As the Task Force moves forward, the goal is to have a draft of the report finalized by the start of November of this year, but there may be obstacles in the way.
“The Task Force is required to submit a report to the Legislature and the Department of Health with recommendations by December 1, 2023, so I really feel like we got to get a draft done by November 1, in order for the Task Force to meet probably multiple times in November to discuss and finalize the draft report,” Meri Claire Ringer of PEER said.
The doubt cast as to whether the Task Force could meet the deadline centered around the complex nature of some of the items on the list and the subsequent need for more time to gather facts.
“So we really don’t think, at this time, the Task Force will be ready to recommend a specific service delivery model by Dec. 1, 2023,” Ringer said. “But because changing the service delivery model is so important, we’ve heard it over and over at these Task Force meetings, it will require more research to really determine which model will work best in Mississippi. We’ve had some members contact us and express interest in hearing from more than two or three states and reviewing different types of models, for example a hybrid or hub model.”
Even if they can’t reach the deadline, Ringer feels policy or internal adjustments can be made before changes occur to the service delivery model, Ringer said.
Task Force members anticipate the need to move the current system from under the Mississippi State Department of Health and make it more local. MSDH also needs more time to determine the program’s cost, billing options, service areas and work out staffing.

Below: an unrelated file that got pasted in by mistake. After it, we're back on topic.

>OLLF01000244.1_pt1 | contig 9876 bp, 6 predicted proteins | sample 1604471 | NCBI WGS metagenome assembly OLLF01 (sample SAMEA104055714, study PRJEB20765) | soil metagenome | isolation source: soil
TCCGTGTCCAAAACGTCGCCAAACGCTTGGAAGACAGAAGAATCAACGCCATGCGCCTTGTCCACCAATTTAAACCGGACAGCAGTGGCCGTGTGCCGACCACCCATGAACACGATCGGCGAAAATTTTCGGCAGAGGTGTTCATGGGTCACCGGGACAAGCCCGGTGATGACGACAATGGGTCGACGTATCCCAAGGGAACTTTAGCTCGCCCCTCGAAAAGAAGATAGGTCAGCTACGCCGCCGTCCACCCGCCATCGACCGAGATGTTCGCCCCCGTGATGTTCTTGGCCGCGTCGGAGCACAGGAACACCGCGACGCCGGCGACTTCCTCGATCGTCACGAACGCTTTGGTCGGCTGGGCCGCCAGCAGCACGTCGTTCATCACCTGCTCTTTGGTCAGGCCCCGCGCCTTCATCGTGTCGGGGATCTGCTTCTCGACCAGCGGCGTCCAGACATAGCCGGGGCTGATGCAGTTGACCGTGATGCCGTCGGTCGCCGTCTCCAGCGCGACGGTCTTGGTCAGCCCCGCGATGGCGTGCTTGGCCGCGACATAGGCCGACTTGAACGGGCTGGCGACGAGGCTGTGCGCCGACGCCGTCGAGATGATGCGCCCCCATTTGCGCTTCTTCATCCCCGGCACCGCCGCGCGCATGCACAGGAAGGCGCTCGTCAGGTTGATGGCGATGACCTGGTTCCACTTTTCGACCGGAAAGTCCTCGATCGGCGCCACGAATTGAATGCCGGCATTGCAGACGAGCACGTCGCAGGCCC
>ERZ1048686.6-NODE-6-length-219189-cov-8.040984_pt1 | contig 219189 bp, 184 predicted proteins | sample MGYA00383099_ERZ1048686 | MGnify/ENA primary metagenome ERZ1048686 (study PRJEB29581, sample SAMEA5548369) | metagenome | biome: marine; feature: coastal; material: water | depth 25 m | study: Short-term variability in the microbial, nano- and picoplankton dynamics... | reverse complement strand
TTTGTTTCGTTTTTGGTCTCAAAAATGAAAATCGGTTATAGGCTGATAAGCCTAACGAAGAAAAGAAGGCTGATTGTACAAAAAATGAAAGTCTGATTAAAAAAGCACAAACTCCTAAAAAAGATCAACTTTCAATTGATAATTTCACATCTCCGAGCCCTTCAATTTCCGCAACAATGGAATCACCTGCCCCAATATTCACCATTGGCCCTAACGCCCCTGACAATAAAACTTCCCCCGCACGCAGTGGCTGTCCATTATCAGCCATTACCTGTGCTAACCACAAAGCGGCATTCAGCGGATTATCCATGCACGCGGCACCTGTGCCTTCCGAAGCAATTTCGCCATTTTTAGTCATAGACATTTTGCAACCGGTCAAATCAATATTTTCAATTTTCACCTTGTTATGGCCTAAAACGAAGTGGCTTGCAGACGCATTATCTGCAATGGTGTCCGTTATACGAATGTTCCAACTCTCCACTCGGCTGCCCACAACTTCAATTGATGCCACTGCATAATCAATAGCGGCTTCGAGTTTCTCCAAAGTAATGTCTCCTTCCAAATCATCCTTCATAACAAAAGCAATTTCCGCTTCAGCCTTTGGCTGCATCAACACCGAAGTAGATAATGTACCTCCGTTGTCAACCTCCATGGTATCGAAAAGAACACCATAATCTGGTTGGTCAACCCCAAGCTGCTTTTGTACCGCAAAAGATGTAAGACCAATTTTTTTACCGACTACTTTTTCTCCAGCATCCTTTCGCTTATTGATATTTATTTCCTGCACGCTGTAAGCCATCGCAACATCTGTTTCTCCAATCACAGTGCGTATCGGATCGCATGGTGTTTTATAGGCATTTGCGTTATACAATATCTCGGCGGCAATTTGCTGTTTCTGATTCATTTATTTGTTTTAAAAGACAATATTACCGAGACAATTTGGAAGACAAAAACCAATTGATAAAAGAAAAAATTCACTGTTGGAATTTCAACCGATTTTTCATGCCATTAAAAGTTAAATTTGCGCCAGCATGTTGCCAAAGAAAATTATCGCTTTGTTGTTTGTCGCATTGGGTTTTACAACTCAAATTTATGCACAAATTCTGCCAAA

Alternately, the Task Force could ask the Legislature to pass a bill that would require MSDH to develop the billing system model, set the priorities and responsibilities and extend the Task Force to assist the state agency in determining what model and billing system to employ.
“My idea of extending the Task Force, it would be more of like an advisory role. I would see it like not meeting as much as you are now, it would be more like once or twice a month or quarterly.” Ringer said.
Receiving and accepting funding is another priority for the Task Force so services can be expanded to help more children.
“To funding… let’s be very clear. Alabama is currently funding their program $11 million dollars per year more than Mississippi, and last year we were blessed to have a bump of $2 million. That all went out to providers. Before that we were operating on a million dollars, and you wonder why we’re here?” said Dr. Edney.
“We need to be blunt. We’re talking about big dollars. And I know for some colleges and universities, $10 million, is front pocket money, but at the Health Department that’s State Treasury money. That’s a lot of money.”
Adcock said a lot of the heavy lifting in working out a billing structure would require working with Medicaid and Edney added that the only way to use the pay and chase system will be for all services to be rendered by a Medicaid provider.
“They will have to be, otherwise this won’t work. And we have to have the opportunity to bill an outside payer source, or we won’t have the funding to cover it,” Edney said.
The next meeting of the Task Force will be Oct. 16.